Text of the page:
I will now give you the following extract of the procesverbal of sale of lot No. 5, adjudicated to one Joseph Petit, which I found in proceedings No. 267 of the Supreme Court of the United States, in the suit of Saulet et al. vs. Shepherd, in error to the Circuit Court of Louisiana (kindly loaned to me by my friend Edgar Grima), the same being very interesting and of value to show how judicial sales were made and conducted at that time.
EXTRACTS from proces-verbal of sale of lot No. 5 to Petit and Saulet.
In obedience to the decree rendered by the Superior Council of the Province of Louisiana, dated July 9th, 1763, rendered at the instance of Mr. de La Frénière, Attorney-General of the King, ordering the judicial sale of all the effects, movable and immovable, belonging to the Jesuits, by Mr. Denis Nicolas Foucault, Comptroller of the Navy, Second Judge of the Superior Council and commissioner for this purpose; said sale to be made in the presence of the said Attorney-General, to the end that the money derived therefrom be placed under the King's authority; and in pursuance of the publications and posted bills, published and put up accordingly, in all the customary and usual places of the City of New Orleans, by Marin Lenormand, public crier, dated the 17 July, 1763, announcing that, on the 23rd July, 1763, at 8 o'clock in the morning, he would proceed, at the bar of the Court, for the first time and the first outcry, at auction, to the sale and adjudication, to the highest and last bidder, of a piece of land of five arpents in length in front, running, on its upper limit, 52 degrees, 50 minutes and 31 second and 2-3 and a half, North by West, with a depth of fifty arpents, known as No. 5, with no buildings thereon, with the appurtenances and dependencies thereof without exception or reservation, as the whole is and appears, bordering on one side by the piece of land No. 4, and on the other that known as No. 6, forming part of the land belonging to the heretofore styled Jesuits; the purchaser to pay the price of the adjudication in eight months from the day of sale, with good and sufficient security being meanwhile given therefor, and to pay cash for all the costs incurred and to be incurred, into the hands of the clerk, before being placed in possession.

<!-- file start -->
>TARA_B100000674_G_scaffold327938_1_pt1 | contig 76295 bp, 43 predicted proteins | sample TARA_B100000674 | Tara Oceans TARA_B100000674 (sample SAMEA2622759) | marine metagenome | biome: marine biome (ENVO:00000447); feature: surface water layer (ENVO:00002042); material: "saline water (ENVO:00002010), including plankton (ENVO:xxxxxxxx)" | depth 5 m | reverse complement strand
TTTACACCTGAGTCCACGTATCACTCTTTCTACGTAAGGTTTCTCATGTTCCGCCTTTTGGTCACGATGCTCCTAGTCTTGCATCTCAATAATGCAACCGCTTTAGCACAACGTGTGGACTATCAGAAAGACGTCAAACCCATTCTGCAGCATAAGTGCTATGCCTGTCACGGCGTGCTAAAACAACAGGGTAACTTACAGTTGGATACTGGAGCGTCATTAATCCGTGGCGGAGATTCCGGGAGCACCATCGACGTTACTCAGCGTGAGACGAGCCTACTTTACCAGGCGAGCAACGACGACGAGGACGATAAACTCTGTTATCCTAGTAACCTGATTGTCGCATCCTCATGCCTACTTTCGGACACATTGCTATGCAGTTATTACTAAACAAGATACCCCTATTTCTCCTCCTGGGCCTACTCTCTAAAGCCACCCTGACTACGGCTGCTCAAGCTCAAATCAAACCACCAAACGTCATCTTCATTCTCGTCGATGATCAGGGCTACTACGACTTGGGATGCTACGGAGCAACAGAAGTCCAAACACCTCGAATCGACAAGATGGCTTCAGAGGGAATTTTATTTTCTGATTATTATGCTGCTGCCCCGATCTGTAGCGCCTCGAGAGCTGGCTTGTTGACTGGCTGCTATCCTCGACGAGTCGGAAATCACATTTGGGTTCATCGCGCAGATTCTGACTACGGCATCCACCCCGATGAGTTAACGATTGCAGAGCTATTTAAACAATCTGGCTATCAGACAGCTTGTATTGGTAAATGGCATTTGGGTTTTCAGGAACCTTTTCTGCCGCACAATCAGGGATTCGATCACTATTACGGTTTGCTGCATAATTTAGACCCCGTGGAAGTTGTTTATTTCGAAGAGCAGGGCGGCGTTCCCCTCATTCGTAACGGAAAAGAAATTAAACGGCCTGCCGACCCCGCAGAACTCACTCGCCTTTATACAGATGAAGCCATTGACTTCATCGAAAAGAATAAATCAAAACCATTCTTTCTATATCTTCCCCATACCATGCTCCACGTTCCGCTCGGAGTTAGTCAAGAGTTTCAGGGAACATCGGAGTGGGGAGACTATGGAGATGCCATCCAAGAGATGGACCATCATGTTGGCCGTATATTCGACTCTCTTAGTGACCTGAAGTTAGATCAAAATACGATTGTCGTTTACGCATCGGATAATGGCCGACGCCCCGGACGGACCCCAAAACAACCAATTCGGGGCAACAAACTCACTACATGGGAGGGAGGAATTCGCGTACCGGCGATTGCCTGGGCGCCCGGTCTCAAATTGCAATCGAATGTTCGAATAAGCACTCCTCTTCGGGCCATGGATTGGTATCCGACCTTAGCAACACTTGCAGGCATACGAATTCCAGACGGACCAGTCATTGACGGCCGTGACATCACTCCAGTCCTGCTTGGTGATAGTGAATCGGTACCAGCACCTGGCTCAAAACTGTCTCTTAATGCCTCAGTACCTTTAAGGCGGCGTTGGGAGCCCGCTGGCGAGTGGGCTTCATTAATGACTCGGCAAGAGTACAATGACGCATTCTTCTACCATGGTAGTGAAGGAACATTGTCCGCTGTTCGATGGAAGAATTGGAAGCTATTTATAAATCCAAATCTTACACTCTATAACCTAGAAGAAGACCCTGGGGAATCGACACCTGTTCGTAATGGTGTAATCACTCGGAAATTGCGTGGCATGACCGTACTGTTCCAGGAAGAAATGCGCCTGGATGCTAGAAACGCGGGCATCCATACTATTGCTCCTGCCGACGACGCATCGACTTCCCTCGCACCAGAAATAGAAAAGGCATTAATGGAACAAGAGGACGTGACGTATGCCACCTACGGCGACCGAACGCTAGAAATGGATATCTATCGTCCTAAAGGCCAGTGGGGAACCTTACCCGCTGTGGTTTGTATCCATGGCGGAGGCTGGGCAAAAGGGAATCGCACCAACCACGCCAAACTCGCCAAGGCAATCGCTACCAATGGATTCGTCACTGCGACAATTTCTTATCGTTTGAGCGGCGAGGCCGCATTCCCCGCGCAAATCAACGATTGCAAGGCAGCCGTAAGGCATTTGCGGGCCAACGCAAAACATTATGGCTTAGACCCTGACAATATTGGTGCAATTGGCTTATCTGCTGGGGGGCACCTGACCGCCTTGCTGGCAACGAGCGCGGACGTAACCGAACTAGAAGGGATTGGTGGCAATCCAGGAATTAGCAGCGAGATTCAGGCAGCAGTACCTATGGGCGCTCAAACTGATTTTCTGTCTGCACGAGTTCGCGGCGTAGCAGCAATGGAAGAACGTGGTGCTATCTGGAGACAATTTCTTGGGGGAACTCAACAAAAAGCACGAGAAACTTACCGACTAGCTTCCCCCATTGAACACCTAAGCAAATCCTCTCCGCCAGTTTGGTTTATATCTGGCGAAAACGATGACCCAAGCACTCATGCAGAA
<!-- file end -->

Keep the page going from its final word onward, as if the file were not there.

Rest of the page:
1st outcry: Thereupon an audience was held, at the bar of the Court, on July 23rd, 1763, at 8 a. m., before said Mr. Denis Nicolas Foucault, Comptroller of the Navy, Second Judge in said Council, and Commissioner, in presence of Mr. de la Frénière, Attorney-General of the King, and many persons being there assembled, and the clauses and conditions having been read and explained in a loud and intelligible voice, by the public crier, and no person having appeared to bid on said land; after having waited until the hour of 10 o'clock, by consent of the Attorney-General of the King, it was decreed on the said day that new posted bills should be published and put up in all the places and marts customary and usual of this city, on the following Sunday, July 31st, 1763, to expose said property at auction anew, on the following Thursday, August 4th, 1763, at 8 o'clock a. m., on which day all persons would be received to make their bids, on the aforesaid terms and conditions.